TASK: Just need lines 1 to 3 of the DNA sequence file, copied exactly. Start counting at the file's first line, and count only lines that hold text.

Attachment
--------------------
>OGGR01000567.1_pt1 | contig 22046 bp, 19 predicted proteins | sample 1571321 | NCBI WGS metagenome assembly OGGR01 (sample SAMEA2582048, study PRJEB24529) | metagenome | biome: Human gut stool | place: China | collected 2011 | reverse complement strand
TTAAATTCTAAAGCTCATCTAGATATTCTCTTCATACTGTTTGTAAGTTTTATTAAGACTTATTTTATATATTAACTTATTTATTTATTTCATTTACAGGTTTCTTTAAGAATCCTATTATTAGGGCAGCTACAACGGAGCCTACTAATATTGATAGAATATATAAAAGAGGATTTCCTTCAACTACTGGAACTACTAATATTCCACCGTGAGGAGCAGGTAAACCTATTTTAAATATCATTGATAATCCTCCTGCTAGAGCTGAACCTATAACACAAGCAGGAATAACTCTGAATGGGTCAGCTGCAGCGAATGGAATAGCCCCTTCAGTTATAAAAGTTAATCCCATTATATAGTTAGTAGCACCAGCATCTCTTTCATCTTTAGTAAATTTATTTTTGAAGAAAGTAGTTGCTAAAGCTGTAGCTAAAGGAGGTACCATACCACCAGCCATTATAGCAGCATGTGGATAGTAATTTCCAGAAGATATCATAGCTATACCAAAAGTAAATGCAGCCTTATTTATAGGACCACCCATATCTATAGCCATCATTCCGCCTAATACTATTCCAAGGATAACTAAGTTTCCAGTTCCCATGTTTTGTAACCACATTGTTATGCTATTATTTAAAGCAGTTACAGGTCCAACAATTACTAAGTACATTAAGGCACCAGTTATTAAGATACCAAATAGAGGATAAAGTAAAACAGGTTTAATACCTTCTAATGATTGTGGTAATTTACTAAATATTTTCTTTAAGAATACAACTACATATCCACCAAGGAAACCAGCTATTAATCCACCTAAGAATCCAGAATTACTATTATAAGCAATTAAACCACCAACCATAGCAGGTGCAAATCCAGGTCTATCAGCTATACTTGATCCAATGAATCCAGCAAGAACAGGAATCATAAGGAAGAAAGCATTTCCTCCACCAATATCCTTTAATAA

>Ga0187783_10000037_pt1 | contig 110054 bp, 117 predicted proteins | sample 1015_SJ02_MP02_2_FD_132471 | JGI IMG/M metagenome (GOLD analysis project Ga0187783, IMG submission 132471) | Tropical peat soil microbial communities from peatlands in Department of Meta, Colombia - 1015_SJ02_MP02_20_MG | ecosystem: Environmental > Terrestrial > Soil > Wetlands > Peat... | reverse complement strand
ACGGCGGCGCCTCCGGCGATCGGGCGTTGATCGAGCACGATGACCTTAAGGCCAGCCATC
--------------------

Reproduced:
>OGGR01000567.1_pt1 | contig 22046 bp, 19 predicted proteins | sample 1571321 | NCBI WGS metagenome assembly OGGR01 (sample SAMEA2582048, study PRJEB24529) | metagenome | biome: Human gut stool | place: China | collected 2011 | reverse complement strand
TTAAATTCTAAAGCTCATCTAGATATTCTCTTCATACTGTTTGTAAGTTTTATTAAGACTTATTTTATATATTAACTTATTTATTTATTTCATTTACAGGTTTCTTTAAGAATCCTATTATTAGGGCAGCTACAACGGAGCCTACTAATATTGATAGAATATATAAAAGAGGATTTCCTTCAACTACTGGAACTACTAATATTCCACCGTGAGGAGCAGGTAAACCTATTTTAAATATCATTGATAATCCTCCTGCTAGAGCTGAACCTATAACACAAGCAGGAATAACTCTGAATGGGTCAGCTGCAGCGAATGGAATAGCCCCTTCAGTTATAAAAGTTAATCCCATTATATAGTTAGTAGCACCAGCATCTCTTTCATCTTTAGTAAATTTATTTTTGAAGAAAGTAGTTGCTAAAGCTGTAGCTAAAGGAGGTACCATACCACCAGCCATTATAGCAGCATGTGGATAGTAATTTCCAGAAGATATCATAGCTATACCAAAAGTAAATGCAGCCTTATTTATAGGACCACCCATATCTATAGCCATCATTCCGCCTAATACTATTCCAAGGATAACTAAGTTTCCAGTTCCCATGTTTTGTAACCACATTGTTATGCTATTATTTAAAGCAGTTACAGGTCCAACAATTACTAAGTACATTAAGGCACCAGTTATTAAGATACCAAATAGAGGATAAAGTAAAACAGGTTTAATACCTTCTAATGATTGTGGTAATTTACTAAATATTTTCTTTAAGAATACAACTACATATCCACCAAGGAAACCAGCTATTAATCCACCTAAGAATCCAGAATTACTATTATAAGCAATTAAACCACCAACCATAGCAGGTGCAAATCCAGGTCTATCAGCTATACTTGATCCAATGAATCCAGCAAGAACAGGAATCATAAGGAAGAAAGCATTTCCTCCACCAATATCCTTTAATAA

>Ga0187783_10000037_pt1 | contig 110054 bp, 117 predicted proteins | sample 1015_SJ02_MP02_2_FD_132471 | JGI IMG/M metagenome (GOLD analysis project Ga0187783, IMG submission 132471) | Tropical peat soil microbial communities from peatlands in Department of Meta, Colombia - 1015_SJ02_MP02_20_MG | ecosystem: Environmental > Terrestrial > Soil > Wetlands > Peat... | reverse complement strand